IUCN threat status:

Least Concern (LC)

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Dendropsophus minutus, the lesser tree frog, is considered one of the most common and widespread amphibian species of South America, found from sea level lowlands of the Guinean Shield and Columbia up to 2000 m (6500 ft) in elevation through east-of the-Andes Ecuador, Peru, Brazil, Bolivia, Uruguay and Argentina.  However coloration and call variation as well as recent molecular work reveals significant cryptic diversity across this range, indicating that D. minutus comprises a species complex made up of up to 43 distinct lineages, each of which may be separate species.  The complex appears to have an early- to mid-Miocene origin in the Amazonian basin with dispersal east to the Atlantic forest to form the initial diversification of the D. minutus complex followed by subsequent dispersals to other parts of South America.

While considered by the IUCN as a species of least concern, further work on resolving the cryptic diversity of this species complex may have large conservation implications.  The most geographically widespread D. minutus lineages occur across open habitats in Brazil but more than half of the lineages appear to be endemic to very small areas (less than 10 square km; 4 square miles), indicating need for taxonomic revision and requirements for greater protection measures.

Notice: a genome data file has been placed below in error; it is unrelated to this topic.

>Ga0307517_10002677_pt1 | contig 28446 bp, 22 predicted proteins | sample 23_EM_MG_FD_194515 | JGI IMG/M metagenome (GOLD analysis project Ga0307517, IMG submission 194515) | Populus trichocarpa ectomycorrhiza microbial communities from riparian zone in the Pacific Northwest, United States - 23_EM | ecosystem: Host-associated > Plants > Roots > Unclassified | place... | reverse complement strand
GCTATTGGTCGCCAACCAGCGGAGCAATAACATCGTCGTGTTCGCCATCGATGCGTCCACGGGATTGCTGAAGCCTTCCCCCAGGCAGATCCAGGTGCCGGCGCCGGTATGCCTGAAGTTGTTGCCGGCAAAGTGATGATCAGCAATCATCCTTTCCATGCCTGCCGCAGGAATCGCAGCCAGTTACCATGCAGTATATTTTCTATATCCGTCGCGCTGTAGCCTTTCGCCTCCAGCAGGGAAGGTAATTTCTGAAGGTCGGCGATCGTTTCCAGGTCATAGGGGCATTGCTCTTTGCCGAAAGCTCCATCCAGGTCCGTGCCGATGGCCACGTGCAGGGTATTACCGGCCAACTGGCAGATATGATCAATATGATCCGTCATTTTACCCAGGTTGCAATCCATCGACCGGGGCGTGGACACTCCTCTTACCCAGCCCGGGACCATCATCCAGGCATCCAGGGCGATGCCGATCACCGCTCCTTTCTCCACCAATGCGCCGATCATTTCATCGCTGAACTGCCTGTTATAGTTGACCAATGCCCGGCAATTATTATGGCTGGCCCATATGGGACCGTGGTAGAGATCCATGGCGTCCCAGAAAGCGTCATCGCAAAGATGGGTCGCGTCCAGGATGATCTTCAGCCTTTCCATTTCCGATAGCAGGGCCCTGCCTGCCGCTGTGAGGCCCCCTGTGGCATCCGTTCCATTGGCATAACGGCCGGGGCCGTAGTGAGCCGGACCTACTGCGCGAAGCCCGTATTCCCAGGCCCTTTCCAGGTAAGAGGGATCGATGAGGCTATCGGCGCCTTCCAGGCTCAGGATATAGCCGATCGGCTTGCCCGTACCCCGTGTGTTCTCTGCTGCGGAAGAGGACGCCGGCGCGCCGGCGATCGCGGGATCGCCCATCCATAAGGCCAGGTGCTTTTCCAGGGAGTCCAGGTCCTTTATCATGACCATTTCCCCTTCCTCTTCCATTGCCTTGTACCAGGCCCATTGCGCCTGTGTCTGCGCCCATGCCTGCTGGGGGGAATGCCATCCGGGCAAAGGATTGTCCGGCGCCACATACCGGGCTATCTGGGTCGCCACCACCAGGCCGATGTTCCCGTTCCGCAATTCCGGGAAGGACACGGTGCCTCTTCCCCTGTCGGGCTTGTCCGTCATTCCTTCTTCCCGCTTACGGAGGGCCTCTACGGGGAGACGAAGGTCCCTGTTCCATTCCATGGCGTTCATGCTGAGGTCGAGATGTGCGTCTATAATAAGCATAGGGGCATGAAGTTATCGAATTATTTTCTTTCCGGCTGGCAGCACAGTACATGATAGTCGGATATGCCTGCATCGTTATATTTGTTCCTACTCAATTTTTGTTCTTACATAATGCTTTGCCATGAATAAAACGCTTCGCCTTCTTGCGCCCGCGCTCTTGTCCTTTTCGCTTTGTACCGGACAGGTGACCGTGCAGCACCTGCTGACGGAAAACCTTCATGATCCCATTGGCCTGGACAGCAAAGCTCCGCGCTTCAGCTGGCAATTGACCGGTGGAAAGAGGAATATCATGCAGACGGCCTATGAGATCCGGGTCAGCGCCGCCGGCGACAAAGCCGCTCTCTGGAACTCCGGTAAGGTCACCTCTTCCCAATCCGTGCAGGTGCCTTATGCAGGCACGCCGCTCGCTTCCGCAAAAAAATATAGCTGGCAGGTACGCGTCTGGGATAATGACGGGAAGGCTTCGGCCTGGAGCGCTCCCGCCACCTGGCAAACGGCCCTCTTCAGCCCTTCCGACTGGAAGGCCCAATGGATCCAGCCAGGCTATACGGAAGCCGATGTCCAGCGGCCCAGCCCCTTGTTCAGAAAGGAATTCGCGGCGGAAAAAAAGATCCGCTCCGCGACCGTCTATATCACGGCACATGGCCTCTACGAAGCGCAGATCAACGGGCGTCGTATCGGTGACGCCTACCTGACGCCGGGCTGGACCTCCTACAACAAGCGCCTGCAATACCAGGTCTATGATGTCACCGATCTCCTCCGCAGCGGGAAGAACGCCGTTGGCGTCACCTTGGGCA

A small hylid frog (21-28 mm (0.8-1.1 inches) snout-vent length), the lesser tree frog inhabits tropical forests, perching on leaves and branches, but is also abundant at forest edges, grasslands, marshes and around ditches and puddles in cleared areas, disturbed forest and agricultural lands. In breeding season (September-February), D. minutus becomes less arboreal, congregating on emergent plants, grasses and shrubs around water.  The territorial males make short shrill calls between dusk and midnight; females lay eggs into standing water.  The free-swimming tadpoles have a dark stripe between their nose and eye, and an orange and black tail fin.  Tadpoles feed on algae, and are possibly also opportunistically carnivorous.

(Gehara et al. 2014; Both et al. 2014)


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© Dana Campbell

Supplier: Dana Campbell

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